Herb Spiral (Panama) One of the first permaculture projects I did was building an herb spiral, and to be honest, the design has never ceased to delight me. Undoubtedly, that one and the few spirals that followed are amongst the most beautiful garden beds I’ve made. More importantly, they are also amazingly productive and a… Read more »
Posts Categorized: Design
Tom Kendall from the Permaculture Research Institute Sunshine Coast shows the end result of the Bio Digester setup: the gas. He also talks about and shows making thatch for a roof from vetiver grass.
Working on a project in the Sacred Valley Peru, I came across an opportunity to install Gabions to reduce soil erosion on a steep slope. A Gabion is a porous dam wall made from rock and small stones free standing or packed into a wire basket. They combat soil erosion by slowing the flow of… Read more »
Today the organic food movement is no longer considered to be a luxurious fad, enjoyed exclusively by those with the financial resources to care. Indeed, our common high street supermarkets have been cashing in on our desire to live a greener, more sustainable life and the organic market is thought to be worth in excess… Read more »
Growing your own food doesn’t require expanses of acreage. It doesn’t require a tractor. It doesn’t require complete self-sufficiency. As we all well know by now, it doesn’t require chemicals, either. It doesn’t even require a garden, at least not in the way we’ve come to picture one. In some instance, it doesn’t even require… Read more »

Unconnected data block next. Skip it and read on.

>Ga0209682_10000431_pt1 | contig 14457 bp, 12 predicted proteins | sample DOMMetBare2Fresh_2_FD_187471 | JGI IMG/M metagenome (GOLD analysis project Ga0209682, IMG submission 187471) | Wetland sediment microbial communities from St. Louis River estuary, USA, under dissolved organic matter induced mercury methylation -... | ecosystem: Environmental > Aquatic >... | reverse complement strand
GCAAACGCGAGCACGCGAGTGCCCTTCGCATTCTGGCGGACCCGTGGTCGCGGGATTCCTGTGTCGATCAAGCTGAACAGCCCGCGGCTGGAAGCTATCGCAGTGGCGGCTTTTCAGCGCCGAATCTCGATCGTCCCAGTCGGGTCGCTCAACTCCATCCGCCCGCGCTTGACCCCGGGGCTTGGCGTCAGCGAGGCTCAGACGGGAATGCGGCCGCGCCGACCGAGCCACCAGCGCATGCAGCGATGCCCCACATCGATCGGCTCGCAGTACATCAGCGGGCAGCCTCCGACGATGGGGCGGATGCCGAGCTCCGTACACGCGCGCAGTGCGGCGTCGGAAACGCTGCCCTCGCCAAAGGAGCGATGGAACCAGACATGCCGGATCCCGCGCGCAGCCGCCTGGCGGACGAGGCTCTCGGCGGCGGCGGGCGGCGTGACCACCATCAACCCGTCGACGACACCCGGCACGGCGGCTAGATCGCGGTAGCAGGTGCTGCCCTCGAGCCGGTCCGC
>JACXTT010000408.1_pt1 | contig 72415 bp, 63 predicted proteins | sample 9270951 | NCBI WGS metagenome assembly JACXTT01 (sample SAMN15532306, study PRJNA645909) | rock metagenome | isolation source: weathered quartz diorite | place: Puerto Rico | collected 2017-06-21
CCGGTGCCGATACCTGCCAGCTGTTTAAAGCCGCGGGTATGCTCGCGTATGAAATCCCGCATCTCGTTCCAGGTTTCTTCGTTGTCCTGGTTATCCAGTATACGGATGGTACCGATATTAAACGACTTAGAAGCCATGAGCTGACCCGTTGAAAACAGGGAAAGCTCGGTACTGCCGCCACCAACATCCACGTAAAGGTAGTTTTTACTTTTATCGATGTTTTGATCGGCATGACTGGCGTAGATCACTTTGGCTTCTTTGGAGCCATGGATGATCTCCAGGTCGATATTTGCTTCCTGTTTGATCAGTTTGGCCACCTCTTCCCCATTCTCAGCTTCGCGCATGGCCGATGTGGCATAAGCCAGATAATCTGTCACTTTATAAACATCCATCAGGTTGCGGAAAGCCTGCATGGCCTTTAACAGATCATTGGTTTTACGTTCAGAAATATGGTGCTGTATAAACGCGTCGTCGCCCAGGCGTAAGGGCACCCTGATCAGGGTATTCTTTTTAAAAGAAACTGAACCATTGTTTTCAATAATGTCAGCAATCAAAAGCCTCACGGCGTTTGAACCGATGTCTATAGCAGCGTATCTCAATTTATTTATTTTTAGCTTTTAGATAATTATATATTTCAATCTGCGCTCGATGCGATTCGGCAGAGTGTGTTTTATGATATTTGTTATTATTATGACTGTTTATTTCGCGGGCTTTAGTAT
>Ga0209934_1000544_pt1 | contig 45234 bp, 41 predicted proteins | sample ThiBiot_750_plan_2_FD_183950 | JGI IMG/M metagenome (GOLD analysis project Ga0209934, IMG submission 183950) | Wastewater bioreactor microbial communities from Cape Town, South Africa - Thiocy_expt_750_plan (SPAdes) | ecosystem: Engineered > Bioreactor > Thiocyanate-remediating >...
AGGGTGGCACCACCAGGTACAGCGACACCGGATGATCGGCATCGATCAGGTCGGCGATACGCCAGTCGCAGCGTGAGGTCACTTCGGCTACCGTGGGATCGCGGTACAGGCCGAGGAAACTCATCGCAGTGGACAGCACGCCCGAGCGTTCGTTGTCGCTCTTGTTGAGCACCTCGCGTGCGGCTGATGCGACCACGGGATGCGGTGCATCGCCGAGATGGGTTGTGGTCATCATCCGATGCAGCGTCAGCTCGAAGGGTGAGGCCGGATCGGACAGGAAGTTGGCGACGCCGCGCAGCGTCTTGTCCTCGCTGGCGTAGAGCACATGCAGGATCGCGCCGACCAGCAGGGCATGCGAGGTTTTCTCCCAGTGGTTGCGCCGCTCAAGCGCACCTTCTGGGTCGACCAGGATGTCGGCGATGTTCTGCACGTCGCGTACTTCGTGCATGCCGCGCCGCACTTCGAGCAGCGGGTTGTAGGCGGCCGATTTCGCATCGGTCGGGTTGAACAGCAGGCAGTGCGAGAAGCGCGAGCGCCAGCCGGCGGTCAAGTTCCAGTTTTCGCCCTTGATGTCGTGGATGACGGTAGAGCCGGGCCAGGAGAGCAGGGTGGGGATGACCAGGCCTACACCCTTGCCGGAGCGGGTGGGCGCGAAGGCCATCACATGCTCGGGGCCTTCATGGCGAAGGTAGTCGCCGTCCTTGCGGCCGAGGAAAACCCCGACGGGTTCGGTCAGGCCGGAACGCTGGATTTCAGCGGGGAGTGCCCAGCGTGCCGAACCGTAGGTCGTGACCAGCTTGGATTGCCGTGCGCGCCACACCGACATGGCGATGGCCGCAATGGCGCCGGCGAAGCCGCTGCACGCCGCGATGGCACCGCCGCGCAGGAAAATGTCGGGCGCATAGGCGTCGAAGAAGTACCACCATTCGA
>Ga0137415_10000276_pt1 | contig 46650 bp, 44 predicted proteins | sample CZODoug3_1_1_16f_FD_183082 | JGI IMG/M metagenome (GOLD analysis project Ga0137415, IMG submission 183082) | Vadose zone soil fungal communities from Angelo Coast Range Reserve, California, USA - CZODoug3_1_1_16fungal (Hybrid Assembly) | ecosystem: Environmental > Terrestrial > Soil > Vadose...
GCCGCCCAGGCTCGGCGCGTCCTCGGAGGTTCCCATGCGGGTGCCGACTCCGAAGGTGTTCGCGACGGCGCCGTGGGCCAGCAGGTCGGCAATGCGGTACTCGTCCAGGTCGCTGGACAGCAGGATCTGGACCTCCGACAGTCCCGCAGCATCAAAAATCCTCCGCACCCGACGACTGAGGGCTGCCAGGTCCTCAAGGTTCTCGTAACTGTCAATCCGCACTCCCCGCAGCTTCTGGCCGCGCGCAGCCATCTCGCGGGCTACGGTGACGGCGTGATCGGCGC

Within the world of Permaculture we often find reference to plants known as Dynamic Accumulators. In brief, this is the idea that certain plants (often deep-rooted ones) will draw up nutrients from the lower layers of the soil, and these nutrients will be stored in the plants’ leaves. When the leaves fall in autumn and… Read more »
Tom Kendall from the Permaculture Research Institute Sunshine Coast describes the process after the cow manure goes through the biodigester. The biodigester compost pits and reed bed are shown and how he generates soil fertility through the cycling process is discussed.
Finca Quijote is located in one of the wettest places on earth. We get 6 meters of rainfall per year on average. Our elevation is 800 meters above sea level to 1100 meters on the highest “cero” or mountain top. The 517 hectares of Quijote consists mostly of forest, some pristine old growth in the… Read more »
Somewhere near the early 2000’s I was co-founder of an architectural rendering firm that specialized in creating 3D renderings for architects using a computer graphic software called 3D Studio Viz. This was a specialized 3D animation software that was geared specifically to the architectural industry and was offered around the time that software giant Autodesk… Read more »
Download the complete Home Garden Soil Health Assessment document here Growing food in a home garden is sensational. The most obvious sensation is the taste. If you don’t know how much better home grown fruit and veggies can taste, then ask an old person what tomatoes used to taste like. But the sight of a… Read more »
View from the wonderful pond with forest view I have been traveling around the world for the last 5 years working on permaculture projects and communities in several countries. I shared my nomadic journey in 2 articles which you can see here and here . I decided to settle down for a while and bring… Read more »
Tom Kendall from the Permaculture Research Institute Sunshine Coast shows how he feeds the 5m3 biodigester to create biogas for use in the kitchen.